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Social Contexts and Responses to Risk (SCARR): Science fiction fears? An analysis of how people use fiction in discussing risk and emerging science and technology

Kitzinger, Jenny and Hughes, Emma 2008. Social Contexts and Responses to Risk (SCARR): Science fiction fears? An analysis of how people use fiction in discussing risk and emerging science and technology. [Project Report]. Social Contexts and Responses to Risk (SCARR), vol. 28. University of Kent at Canterbury. Available at: http://www.kent.ac.uk/scarr/papers/HughesKitzinger...

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Abstract

‘Beware Frankenstein foods’, ‘The Clones are Coming’, ‘Nano Robocop threat’. These are the sort of headlines which populate the media landscape. A great deal of concern is often expressed by policy makers about such pervasive references to fiction and their impact on public discussion about emerging science and technologies such as GM crops, ‘therapeutic cloning’ for stem cell research or the development of nanotechnology. Key science organisations and leading scientists accuse fiction of being a corrosive influence on science literacy, undermining rationality, confusing the public and obstructing ‘objective debate’ (see Kitzinger, submitted). Evocations around ‘Frankenstein foods’ are accused of stoking irrational resistance to genetically modified crops. Films about armies of cloned automatons are blamed for public concern about therapeutic cloning. Images of ‘Grey Goo’ drawn from science fiction scenarios are seen to promote fear of nanotechnology. But what is the evidence for such accusations against fictional media and what can analysis of people’s talk about science and fiction add to the discussion?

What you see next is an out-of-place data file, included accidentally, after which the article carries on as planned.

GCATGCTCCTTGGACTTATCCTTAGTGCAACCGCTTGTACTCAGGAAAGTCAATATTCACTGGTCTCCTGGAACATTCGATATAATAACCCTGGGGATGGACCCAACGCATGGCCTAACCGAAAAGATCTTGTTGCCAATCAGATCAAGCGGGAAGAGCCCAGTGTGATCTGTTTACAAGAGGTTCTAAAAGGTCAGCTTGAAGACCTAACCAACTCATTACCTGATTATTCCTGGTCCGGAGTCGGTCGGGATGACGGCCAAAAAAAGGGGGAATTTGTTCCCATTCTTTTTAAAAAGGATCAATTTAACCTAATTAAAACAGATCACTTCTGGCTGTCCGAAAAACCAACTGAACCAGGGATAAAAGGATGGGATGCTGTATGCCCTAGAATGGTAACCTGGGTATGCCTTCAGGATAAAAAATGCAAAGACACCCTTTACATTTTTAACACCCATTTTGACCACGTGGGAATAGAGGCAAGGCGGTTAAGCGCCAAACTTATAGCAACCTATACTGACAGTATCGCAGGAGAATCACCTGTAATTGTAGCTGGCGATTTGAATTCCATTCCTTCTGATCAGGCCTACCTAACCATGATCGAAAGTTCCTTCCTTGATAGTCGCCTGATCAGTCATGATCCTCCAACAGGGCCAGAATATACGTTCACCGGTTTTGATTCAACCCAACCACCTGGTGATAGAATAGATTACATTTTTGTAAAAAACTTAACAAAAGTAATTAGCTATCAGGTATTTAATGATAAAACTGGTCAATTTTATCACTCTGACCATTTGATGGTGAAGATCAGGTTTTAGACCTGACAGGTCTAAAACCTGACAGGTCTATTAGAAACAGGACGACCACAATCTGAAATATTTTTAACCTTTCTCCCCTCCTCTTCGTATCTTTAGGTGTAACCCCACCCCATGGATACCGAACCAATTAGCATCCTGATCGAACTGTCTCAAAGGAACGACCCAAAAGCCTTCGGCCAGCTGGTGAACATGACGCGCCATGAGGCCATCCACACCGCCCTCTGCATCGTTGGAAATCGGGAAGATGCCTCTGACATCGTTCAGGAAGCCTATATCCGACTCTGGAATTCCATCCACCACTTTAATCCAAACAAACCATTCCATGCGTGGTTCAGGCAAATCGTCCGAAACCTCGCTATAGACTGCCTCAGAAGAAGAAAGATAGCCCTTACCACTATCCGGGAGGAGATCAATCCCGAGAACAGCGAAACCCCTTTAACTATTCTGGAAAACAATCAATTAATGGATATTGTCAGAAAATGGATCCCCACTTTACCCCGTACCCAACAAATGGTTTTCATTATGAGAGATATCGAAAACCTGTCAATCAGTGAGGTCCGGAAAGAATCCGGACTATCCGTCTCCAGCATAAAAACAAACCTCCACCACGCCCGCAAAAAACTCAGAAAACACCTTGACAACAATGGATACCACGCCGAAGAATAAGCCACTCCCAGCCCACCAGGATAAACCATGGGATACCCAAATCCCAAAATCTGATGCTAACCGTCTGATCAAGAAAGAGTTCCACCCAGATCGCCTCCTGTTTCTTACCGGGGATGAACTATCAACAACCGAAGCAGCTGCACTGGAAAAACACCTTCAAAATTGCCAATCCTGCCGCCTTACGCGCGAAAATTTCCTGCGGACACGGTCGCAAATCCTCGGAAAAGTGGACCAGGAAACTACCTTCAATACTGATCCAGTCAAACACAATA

Item Type: Monograph (Project Report)
Status: Published
Schools: Journalism, Media and Culture
Subjects: H Social Sciences > H Social Sciences (General)
P Language and Literature > PN Literature (General)
Q Science > Q Science (General)
T Technology > T Technology (General)
Publisher: University of Kent at Canterbury
Funders: ESRC
Last Modified: 04 Jun 2017 03:53
URI: http://orca-mwe.cf.ac.uk/id/eprint/28631

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